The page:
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Title: Individual Characteristics and the Disposition Effect: The Opposing Effects of Confidence and Self-Regard
Authors: Kathryn Kadous, Professor of Accounting, Goizueta Business School; William B. Tayler (BYU); Jane Thayer (Georgia); and Donald Young, Ph.D. Student, Goizueta Business School
Journal: Journal of Behavioral Finance (forthcoming)
Sometimes, investors just can’t let go of a losing stock. Instead, they hold on too long, increasing their losses. The phenomenon is called the “disposition effect” and researchers have found that this effect occurs across trading regimes and cultures worldwide. While a variety of theories have been explored in hopes of understanding what drives the disposition effect, new research from two Goizueta Business School faculty, Kathryn Kadous, Professor of Accounting, along with two colleagues and a Goizueta Ph.D. candidate, Donald Young, suggests a simplified psychological explanation related to two distinct aspects of self-esteem. The researchers conducted an experiment to see how levels of self-regard (general self-esteem) and confidence in their investing ability (task-specific self-esteem) influence investors’ tendency to hang on to losing investments. In a forthcoming paper, they report that investors with lower self-regard as well as those with higher confidence were more likely to suffer from the disposition effect; those with higher self-regard and lower confidence, meanwhile, were more likely to dump losing stocks.
The researchers started their analysis by re-visiting a previously explored theory about the disposition effect — the idea that investors hang on to losing stocks because they believe their securities are bound to bounce back. They asked 112 MBA students to participate in an experiment that asked some to select from a choice of food processing companies and then make a hypothetical investment. Other study participants were asked to choose between companies to follow as prospective – but not current investors. After an initial period of time, active and prospective investors were asked whether they would invest $10,000 in the stock for a subsequent period of time. Current investors, it turns out, were more likely to do so. The study was designed so that some current and prospective investors saw their stock’s price decline during the initial observation period. After witnessing such a decline, current investors were much more likely to stick with a stock than prospective investors. The differences in behavior are key, the researchers wrote, because if the disposition effect can be explained by investors’ faith that stock prices are bound to bounce back, then it should apply equally to current and prospective investors.
In a second experiment, the researchers tested the notion that a psychological cause could be at play by having 86 students participate in a simulated stock trading exercise involving six securities. Before trading began, participants answered a series of questions to assess their levels of self-regard and confidence – two distinct aspects of self-esteem. Self-regard is a person’s overall evaluative view of oneself, researchers noted, adding that having a positive view of oneself helps people weather threats. Confidence, meanwhile, is a belief about one’s ability to bring about positive outcomes in a particular setting. For the trading exercise, participants sat at computer terminals that displayed price changes. They could buy and sell stocks as they saw fit, recognizing that their compensation for the study depended directly on their success in building total assets. Stock prices displayed on the terminals moved in ways that let participants use prior price information to predict future movements, implying that past price trends likely would not turn around. The optimal response to observing a trend of prior price declines, in other words, would be to sell immediately. Researchers found that study participants with low self-regard or high confidence were more likely to hold onto losing stocks. The results suggest that people with high self-regard can better recognize a stock’s poor performance and act accordingly, the researchers wrote. Also, highly confident investors apparently feel more threatened by recognizing a loss, and therefore hold a stock longer in hopes that it will recover, despite recovery being very unlikely.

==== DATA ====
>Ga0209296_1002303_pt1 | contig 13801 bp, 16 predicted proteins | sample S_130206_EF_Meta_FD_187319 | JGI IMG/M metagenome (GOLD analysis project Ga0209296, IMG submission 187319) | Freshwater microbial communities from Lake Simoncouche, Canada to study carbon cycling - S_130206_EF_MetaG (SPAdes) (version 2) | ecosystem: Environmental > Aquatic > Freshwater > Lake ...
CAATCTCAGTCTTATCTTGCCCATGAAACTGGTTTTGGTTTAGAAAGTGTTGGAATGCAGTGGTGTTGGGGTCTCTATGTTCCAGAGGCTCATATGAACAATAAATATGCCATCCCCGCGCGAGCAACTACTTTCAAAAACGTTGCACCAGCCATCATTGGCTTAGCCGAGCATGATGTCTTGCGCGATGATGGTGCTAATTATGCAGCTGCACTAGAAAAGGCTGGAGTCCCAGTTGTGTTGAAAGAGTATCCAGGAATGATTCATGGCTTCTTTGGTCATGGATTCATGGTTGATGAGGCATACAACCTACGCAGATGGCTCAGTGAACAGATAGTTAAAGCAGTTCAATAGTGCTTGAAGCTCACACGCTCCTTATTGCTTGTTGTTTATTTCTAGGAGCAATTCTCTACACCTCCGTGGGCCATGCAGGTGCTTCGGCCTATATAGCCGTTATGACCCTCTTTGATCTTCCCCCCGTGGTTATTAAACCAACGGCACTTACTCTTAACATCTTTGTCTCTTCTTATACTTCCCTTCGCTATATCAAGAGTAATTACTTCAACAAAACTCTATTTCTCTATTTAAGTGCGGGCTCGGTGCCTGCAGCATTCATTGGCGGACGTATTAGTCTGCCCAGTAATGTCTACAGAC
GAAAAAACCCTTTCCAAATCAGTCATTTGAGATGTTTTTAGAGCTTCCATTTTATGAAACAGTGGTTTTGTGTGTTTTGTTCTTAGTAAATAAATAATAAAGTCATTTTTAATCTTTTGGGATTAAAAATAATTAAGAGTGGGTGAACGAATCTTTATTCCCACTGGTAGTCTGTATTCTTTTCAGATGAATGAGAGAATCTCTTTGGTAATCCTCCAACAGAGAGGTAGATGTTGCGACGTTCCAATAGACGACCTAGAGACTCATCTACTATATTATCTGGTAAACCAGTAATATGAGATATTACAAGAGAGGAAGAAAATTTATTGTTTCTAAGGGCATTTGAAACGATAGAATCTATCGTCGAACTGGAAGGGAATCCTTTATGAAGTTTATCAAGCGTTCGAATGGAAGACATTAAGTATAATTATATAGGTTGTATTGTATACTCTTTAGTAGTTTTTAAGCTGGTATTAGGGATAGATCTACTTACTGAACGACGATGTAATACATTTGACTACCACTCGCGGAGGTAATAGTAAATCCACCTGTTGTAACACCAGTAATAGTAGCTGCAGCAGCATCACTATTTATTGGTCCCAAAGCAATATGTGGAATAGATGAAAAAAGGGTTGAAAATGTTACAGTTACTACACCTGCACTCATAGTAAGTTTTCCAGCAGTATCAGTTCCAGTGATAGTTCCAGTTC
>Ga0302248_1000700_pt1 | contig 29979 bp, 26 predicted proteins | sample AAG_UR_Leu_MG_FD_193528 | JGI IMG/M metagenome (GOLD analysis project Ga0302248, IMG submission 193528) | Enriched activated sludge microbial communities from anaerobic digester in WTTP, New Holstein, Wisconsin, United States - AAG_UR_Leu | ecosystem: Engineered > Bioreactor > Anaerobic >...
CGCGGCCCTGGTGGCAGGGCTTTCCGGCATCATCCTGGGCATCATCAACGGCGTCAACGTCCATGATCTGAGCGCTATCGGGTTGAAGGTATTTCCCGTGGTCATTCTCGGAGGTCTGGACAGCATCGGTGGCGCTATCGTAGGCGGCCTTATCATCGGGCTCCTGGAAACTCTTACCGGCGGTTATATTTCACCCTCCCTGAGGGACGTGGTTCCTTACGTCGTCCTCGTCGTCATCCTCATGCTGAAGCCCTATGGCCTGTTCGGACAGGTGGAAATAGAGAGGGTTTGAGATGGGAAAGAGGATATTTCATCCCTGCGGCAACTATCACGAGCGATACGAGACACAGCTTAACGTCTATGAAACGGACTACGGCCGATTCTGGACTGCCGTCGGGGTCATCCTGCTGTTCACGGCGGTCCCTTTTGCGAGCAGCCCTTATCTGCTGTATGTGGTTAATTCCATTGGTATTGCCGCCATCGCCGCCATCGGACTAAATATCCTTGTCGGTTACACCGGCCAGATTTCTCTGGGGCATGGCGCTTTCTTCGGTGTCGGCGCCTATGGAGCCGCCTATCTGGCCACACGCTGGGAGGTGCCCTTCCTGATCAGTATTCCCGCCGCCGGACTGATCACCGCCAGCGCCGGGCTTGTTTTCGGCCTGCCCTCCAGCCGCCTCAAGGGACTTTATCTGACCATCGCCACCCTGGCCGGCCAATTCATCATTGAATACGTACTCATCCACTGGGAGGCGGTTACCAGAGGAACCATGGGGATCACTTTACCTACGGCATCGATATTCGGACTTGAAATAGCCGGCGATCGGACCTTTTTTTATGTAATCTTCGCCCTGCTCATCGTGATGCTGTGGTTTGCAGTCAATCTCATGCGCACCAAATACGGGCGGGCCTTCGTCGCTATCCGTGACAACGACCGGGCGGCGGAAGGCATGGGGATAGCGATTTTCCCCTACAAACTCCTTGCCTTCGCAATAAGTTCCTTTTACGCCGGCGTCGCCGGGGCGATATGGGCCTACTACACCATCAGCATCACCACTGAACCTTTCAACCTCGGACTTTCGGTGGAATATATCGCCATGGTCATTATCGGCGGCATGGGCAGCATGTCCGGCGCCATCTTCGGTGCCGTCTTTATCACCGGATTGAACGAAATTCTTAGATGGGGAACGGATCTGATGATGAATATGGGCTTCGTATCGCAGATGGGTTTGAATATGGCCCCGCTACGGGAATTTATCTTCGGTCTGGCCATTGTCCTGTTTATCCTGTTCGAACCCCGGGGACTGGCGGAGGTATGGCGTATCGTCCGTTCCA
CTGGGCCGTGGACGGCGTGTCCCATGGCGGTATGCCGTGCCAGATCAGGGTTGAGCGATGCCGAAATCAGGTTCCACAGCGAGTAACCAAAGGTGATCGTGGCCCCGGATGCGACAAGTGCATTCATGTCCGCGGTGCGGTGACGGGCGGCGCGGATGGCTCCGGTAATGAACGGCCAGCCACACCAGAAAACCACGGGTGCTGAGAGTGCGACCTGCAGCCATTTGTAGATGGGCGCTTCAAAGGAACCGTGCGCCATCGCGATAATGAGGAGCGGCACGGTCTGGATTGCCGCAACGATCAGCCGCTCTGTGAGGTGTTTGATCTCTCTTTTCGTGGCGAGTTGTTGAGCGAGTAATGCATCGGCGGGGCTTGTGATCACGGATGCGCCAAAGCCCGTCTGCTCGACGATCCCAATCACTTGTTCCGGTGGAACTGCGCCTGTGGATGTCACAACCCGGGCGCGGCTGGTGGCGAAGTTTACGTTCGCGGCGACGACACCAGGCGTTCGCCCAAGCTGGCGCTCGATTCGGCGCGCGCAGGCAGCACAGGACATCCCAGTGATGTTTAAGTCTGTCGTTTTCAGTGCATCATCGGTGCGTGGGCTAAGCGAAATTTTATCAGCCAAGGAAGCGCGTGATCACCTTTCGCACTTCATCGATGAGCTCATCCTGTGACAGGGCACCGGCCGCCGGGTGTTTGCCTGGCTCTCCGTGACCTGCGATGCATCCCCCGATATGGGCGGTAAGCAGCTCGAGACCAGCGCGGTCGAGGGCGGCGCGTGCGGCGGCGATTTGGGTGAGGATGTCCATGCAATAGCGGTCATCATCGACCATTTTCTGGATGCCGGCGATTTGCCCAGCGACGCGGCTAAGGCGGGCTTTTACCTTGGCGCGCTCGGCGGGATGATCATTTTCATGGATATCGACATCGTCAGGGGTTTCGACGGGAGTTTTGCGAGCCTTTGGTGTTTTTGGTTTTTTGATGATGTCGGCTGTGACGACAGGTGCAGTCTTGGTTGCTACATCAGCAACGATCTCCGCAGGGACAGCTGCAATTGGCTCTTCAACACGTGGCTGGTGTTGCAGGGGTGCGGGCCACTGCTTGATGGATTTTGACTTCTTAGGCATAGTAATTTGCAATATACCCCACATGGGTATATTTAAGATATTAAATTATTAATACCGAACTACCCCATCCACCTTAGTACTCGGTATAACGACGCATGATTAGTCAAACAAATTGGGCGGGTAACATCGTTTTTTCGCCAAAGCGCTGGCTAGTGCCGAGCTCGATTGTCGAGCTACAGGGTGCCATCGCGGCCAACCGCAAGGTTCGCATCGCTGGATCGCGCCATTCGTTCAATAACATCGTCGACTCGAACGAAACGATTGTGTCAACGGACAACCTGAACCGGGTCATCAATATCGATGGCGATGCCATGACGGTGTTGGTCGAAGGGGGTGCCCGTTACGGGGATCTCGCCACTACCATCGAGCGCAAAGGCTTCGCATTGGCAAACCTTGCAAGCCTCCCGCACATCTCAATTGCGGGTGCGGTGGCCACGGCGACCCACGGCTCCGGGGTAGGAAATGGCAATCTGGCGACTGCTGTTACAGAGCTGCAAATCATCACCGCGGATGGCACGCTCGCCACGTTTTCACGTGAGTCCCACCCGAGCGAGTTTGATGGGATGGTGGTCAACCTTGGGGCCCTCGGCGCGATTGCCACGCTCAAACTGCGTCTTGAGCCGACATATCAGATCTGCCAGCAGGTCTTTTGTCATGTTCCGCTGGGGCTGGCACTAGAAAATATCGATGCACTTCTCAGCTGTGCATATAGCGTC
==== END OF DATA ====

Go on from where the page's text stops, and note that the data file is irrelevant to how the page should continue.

The study shows the importance of separating self-esteem into its various components when conducting studies of motivation, the researchers concluded. The results also temper previous conclusions that suggested investor sophistication might explain the disposition effect, and therefore give rise to different or additional policy recommendations.
“While providing information and training for lower status investors is likely helpful in reducing the disposition effect for these individuals, providing them with an ego boost in an area unrelated to investing may be a more effective solution,” the researchers concluded. “More confident investors, on the other hand, may need very strong warnings about future investment performance or extrinsic reminders of their own past failure rate.”
– Chris Snowbeck